Overall, Bordeaux is a region that continues to captivate wine enthusiasts around the world with its rich history, diverse terroirs, and exceptional wines.

Saint-Emilion

Saint-Émilion, a prestigious and historic appellation located on the right bank of the Gironde river in Bordeaux, France, is a red-wine-only region that has earned a well-deserved spot on the World Heritage List. Although Saint-Émilion is situated inland from the Atlantic Ocean, it still benefits from the moderating influence of the river and the cool, humid climate of the region, which is ideal for cultivating early-ripening grape varieties.

Merlot, the primary grape variety in Saint-Émilion, is renowned for its plump, juicy fruit flavors and velvety tannins, and it is typically blended with Cabernet Franc, which adds structure, tannin, and complexity. Some châteaux also grow small amounts of Cabernet Sauvignon, which contributes additional depth and richness to the final blend.

Wine styles in Saint-Émilion can range from simple, easy-drinking wines that are perfect for enjoying in their youth to premium Grand Cru Classé wines that are among the most coveted and sought-after in the world. The quality of the wine is influenced by many factors, including location, vine age, and winemaking techniques.

The best wines from Saint-Émilion are characterized by their intense, concentrated aromas and flavors of red and black plums, often accompanied by notes of vanilla and clove from aging in new oak barrels. These wines are typically full-bodied, with high alcohol content and robust tannins, which provide structure and aging potential. Over time, bottle aging will soften the tannins, allowing the wine's rich fruit flavors to fully express themselves.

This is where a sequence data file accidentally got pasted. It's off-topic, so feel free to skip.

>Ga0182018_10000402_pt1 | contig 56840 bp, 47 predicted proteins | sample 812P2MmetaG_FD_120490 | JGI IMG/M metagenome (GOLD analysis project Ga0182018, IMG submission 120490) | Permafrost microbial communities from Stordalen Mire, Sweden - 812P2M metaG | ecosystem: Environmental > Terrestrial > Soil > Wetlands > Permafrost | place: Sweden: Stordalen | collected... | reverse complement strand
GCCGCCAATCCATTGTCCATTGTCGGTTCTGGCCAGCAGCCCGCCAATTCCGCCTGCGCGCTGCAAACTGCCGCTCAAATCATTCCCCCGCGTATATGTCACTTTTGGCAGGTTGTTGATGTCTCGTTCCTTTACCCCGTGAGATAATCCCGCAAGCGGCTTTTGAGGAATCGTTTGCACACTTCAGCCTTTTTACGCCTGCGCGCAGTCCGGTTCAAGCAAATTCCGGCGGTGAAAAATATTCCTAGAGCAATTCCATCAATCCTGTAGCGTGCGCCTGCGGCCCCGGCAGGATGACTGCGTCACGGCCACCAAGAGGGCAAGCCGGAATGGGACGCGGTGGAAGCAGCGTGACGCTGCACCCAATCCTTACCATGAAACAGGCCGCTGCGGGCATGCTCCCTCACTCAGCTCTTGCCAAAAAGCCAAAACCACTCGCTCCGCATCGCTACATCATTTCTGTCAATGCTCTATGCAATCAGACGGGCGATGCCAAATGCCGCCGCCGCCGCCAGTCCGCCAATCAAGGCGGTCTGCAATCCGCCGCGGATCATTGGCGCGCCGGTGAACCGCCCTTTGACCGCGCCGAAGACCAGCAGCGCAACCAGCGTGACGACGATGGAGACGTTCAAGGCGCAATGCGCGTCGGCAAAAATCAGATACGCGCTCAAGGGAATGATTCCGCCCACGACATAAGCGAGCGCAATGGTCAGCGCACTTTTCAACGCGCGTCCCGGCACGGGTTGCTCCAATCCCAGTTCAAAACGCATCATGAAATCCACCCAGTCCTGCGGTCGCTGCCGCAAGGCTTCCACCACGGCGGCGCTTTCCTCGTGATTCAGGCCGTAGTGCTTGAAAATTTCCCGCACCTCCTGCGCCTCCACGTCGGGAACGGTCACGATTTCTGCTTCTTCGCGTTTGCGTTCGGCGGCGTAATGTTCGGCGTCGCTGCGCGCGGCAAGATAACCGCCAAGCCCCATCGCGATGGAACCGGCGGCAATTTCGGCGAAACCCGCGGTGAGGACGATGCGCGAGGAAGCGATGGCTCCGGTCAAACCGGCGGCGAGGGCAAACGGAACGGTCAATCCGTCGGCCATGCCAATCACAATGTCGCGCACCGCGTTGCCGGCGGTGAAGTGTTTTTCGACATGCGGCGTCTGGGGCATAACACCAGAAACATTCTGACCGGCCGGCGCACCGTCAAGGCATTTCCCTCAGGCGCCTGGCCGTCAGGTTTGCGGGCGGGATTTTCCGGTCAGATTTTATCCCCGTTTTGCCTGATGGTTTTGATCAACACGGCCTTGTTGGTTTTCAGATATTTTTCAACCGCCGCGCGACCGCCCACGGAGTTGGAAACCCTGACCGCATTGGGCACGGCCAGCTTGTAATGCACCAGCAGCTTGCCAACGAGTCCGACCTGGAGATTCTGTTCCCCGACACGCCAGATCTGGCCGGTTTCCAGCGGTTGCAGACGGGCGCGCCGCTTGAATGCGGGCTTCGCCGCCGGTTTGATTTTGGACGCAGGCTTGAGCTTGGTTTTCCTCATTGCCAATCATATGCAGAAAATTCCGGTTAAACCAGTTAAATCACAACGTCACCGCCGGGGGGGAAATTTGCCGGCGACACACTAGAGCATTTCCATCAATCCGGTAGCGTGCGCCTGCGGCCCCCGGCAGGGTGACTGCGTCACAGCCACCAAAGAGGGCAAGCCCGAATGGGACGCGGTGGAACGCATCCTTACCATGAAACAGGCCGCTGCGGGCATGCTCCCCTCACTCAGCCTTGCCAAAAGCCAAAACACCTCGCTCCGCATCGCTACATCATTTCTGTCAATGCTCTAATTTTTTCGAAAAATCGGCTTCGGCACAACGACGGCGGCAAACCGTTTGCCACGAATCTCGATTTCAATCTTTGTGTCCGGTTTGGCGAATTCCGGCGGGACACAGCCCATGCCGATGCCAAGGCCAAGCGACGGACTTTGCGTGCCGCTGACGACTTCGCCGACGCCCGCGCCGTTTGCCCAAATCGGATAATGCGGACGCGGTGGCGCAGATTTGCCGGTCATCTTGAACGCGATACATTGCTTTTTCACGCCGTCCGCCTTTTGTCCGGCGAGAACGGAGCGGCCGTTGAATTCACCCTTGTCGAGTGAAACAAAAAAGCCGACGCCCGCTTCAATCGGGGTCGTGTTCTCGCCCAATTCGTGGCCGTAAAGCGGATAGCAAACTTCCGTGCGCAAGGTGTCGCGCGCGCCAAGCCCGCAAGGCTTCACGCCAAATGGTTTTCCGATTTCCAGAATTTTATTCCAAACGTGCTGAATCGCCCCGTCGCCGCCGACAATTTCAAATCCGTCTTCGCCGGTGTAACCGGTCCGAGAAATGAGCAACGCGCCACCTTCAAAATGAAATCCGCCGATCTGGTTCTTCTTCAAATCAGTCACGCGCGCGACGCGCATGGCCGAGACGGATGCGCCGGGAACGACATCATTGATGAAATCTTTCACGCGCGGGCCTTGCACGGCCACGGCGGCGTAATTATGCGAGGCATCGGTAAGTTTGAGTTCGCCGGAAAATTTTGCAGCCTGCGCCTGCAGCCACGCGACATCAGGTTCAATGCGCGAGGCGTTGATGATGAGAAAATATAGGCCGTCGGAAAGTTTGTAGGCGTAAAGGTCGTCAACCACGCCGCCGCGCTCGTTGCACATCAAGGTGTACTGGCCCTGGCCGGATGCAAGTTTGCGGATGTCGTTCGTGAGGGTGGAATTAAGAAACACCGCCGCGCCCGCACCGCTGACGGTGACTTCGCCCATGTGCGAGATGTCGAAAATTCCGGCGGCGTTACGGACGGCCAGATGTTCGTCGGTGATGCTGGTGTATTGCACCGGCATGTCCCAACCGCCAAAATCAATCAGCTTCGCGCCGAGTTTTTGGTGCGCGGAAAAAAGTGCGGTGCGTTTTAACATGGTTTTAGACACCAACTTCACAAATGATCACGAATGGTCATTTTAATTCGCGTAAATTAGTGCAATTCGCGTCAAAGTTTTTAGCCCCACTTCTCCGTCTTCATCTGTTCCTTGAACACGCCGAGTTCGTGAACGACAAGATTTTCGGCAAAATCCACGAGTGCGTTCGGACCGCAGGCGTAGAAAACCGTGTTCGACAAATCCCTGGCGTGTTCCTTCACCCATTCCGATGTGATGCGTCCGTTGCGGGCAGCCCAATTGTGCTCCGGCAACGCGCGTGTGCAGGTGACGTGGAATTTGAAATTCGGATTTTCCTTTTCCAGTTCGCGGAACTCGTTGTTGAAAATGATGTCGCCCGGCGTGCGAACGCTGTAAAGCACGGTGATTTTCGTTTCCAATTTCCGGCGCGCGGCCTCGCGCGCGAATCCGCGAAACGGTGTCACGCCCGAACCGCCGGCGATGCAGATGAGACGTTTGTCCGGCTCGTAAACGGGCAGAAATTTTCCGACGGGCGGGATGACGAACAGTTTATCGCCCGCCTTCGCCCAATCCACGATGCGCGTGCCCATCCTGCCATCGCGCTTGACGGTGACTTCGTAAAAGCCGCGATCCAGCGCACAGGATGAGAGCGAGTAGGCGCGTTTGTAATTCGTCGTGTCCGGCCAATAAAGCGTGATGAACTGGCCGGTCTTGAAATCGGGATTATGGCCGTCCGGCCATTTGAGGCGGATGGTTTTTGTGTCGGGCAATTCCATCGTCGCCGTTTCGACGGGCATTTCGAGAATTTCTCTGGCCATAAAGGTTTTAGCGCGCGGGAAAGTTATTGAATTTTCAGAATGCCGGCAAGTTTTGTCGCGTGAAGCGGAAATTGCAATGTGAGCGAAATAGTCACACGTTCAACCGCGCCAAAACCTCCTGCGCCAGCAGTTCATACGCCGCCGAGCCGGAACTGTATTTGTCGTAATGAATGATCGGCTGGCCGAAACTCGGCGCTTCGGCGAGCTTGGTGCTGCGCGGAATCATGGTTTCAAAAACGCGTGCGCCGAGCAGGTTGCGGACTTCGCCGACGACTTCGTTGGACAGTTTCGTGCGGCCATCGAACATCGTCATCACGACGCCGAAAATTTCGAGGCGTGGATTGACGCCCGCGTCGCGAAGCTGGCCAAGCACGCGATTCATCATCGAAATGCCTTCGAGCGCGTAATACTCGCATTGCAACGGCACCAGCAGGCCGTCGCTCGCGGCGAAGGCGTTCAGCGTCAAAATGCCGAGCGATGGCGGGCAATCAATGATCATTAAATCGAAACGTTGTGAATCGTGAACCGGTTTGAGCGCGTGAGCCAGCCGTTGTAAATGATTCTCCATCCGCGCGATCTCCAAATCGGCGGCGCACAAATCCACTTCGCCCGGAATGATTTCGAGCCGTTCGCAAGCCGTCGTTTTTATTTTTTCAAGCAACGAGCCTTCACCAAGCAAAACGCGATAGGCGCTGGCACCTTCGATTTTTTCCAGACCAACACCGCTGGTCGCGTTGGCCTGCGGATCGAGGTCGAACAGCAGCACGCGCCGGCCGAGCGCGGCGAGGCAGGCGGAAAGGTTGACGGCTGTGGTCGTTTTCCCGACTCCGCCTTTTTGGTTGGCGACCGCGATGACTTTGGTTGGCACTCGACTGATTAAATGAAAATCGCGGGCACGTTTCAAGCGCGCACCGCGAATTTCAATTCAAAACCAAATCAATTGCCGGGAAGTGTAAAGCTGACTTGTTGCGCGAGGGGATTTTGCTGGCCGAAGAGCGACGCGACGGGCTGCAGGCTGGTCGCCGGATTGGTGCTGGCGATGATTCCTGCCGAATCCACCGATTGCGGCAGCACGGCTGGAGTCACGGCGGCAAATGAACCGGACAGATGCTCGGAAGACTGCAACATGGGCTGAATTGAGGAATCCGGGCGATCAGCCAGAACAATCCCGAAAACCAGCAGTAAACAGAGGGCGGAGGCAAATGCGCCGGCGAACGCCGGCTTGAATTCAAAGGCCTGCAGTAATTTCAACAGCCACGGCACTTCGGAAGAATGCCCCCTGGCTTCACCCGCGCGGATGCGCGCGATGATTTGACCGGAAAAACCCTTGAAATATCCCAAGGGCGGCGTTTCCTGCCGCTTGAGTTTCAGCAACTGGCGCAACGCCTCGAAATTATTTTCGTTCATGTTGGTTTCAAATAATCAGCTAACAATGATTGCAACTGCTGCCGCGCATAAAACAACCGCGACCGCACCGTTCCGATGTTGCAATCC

It's worth noting that Saint-Émilion has its own classification system for Premier Grand Cru Classé and Grand Cru Classé wines, which is updated every decade to reflect the changing quality of the region's wines. This system serves as a benchmark for quality and helps consumers to identify the best wines from this renowned appellation.

About the brand Chateau Ausone

Chateau Ausone is named after the Roman poet Ausonius who owned over 100 acres of vineyard around Saint Emilion. It is perched on the hillside in the southern outskirts of the village of Saint Emilion.

Ausone has only 7.3 hectares of vines and its vineyards (Merlot 50%, Cabernet Franc 50%) flourish on a steep, south-east facing slope, protecting them from cold north winds and westerly rain. Those vines at the top of the slope thrive on limestone (the `St.Emilion plateau') whilst those further down benefit from a clay/loam topsoil (the 'Côtes').

Ausone struggled during the 1950s and 1960s, but with the hiring of new régisseur Pascal Delbeck in 1976, the estate returned to producing wines worthy of its outstanding historic reputation. Recently Ausone has been at the very peak of its form and with the ubiquitous Michel Rolland now acting as consultant, it is now producing ultra-rich, lush, exotically fruity wines that require a minimum 10 years of bottle ageing.